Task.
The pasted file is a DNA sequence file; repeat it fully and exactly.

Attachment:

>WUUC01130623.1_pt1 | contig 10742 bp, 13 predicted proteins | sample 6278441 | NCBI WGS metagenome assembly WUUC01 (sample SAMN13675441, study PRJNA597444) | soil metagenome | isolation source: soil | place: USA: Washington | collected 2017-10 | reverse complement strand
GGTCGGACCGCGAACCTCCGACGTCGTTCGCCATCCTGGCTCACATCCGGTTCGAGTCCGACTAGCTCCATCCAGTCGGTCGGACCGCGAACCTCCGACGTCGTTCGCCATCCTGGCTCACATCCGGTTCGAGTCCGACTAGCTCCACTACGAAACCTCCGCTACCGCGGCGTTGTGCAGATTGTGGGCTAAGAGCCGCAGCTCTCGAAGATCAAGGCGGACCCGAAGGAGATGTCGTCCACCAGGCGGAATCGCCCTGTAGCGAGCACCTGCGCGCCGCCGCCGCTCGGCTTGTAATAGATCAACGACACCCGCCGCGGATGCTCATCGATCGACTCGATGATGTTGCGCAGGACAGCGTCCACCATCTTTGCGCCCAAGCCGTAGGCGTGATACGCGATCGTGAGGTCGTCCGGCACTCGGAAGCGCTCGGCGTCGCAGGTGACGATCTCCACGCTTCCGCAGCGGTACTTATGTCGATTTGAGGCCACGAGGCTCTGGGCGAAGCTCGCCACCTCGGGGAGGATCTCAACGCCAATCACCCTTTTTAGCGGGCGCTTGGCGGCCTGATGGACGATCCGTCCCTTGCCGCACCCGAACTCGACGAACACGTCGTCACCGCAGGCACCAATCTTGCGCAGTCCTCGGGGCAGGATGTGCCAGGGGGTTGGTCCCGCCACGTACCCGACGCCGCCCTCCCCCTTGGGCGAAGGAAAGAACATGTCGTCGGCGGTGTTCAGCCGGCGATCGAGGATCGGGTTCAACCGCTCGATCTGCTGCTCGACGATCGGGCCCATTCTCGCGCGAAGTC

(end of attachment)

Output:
>WUUC01130623.1_pt1 | contig 10742 bp, 13 predicted proteins | sample 6278441 | NCBI WGS metagenome assembly WUUC01 (sample SAMN13675441, study PRJNA597444) | soil metagenome | isolation source: soil | place: USA: Washington | collected 2017-10 | reverse complement strand
GGTCGGACCGCGAACCTCCGACGTCGTTCGCCATCCTGGCTCACATCCGGTTCGAGTCCGACTAGCTCCATCCAGTCGGTCGGACCGCGAACCTCCGACGTCGTTCGCCATCCTGGCTCACATCCGGTTCGAGTCCGACTAGCTCCACTACGAAACCTCCGCTACCGCGGCGTTGTGCAGATTGTGGGCTAAGAGCCGCAGCTCTCGAAGATCAAGGCGGACCCGAAGGAGATGTCGTCCACCAGGCGGAATCGCCCTGTAGCGAGCACCTGCGCGCCGCCGCCGCTCGGCTTGTAATAGATCAACGACACCCGCCGCGGATGCTCATCGATCGACTCGATGATGTTGCGCAGGACAGCGTCCACCATCTTTGCGCCCAAGCCGTAGGCGTGATACGCGATCGTGAGGTCGTCCGGCACTCGGAAGCGCTCGGCGTCGCAGGTGACGATCTCCACGCTTCCGCAGCGGTACTTATGTCGATTTGAGGCCACGAGGCTCTGGGCGAAGCTCGCCACCTCGGGGAGGATCTCAACGCCAATCACCCTTTTTAGCGGGCGCTTGGCGGCCTGATGGACGATCCGTCCCTTGCCGCACCCGAACTCGACGAACACGTCGTCACCGCAGGCACCAATCTTGCGCAGTCCTCGGGGCAGGATGTGCCAGGGGGTTGGTCCCGCCACGTACCCGACGCCGCCCTCCCCCTTGGGCGAAGGAAAGAACATGTCGTCGGCGGTGTTCAGCCGGCGATCGAGGATCGGGTTCAACCGCTCGATCTGCTGCTCGACGATCGGGCCCATTCTCGCGCGAAGTC